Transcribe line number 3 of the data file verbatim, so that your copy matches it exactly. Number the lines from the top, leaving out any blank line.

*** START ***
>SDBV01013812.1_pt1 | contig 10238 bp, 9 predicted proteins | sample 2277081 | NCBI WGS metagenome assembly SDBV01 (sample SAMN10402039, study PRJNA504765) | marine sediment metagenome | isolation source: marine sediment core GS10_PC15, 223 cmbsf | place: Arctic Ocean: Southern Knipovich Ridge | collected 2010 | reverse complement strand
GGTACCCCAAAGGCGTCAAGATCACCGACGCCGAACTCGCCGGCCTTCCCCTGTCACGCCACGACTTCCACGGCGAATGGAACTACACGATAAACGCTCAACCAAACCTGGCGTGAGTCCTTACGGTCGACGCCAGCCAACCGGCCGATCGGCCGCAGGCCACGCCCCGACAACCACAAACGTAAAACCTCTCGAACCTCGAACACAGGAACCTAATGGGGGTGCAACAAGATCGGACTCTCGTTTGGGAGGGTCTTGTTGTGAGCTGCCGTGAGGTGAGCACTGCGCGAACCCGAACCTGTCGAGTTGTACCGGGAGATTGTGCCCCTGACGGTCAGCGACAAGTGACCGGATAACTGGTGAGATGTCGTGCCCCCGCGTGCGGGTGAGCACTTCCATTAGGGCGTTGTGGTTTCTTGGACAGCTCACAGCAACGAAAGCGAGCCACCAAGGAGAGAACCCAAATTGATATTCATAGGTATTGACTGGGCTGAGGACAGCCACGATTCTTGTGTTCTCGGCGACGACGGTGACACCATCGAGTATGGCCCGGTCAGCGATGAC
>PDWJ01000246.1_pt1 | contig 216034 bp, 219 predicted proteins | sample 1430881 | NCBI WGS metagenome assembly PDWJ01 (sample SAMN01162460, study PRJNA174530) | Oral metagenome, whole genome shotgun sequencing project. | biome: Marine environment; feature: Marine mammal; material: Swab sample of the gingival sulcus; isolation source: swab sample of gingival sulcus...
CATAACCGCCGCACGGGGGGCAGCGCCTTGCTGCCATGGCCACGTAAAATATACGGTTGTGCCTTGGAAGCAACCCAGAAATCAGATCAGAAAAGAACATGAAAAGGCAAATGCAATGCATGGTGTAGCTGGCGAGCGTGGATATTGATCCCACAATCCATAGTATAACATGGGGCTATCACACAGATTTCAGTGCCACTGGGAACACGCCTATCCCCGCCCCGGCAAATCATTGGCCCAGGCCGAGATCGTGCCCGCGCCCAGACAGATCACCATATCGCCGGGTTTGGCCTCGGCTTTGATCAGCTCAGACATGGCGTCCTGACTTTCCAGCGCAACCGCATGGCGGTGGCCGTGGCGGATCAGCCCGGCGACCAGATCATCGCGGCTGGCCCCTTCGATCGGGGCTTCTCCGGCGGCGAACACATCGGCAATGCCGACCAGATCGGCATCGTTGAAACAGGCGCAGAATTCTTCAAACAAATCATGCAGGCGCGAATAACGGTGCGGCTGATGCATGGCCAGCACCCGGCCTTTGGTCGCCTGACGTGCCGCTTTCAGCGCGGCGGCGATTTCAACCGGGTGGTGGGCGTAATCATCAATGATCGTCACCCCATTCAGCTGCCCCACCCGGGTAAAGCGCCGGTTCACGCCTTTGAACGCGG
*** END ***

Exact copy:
>PDWJ01000246.1_pt1 | contig 216034 bp, 219 predicted proteins | sample 1430881 | NCBI WGS metagenome assembly PDWJ01 (sample SAMN01162460, study PRJNA174530) | Oral metagenome, whole genome shotgun sequencing project. | biome: Marine environment; feature: Marine mammal; material: Swab sample of the gingival sulcus; isolation source: swab sample of gingival sulcus...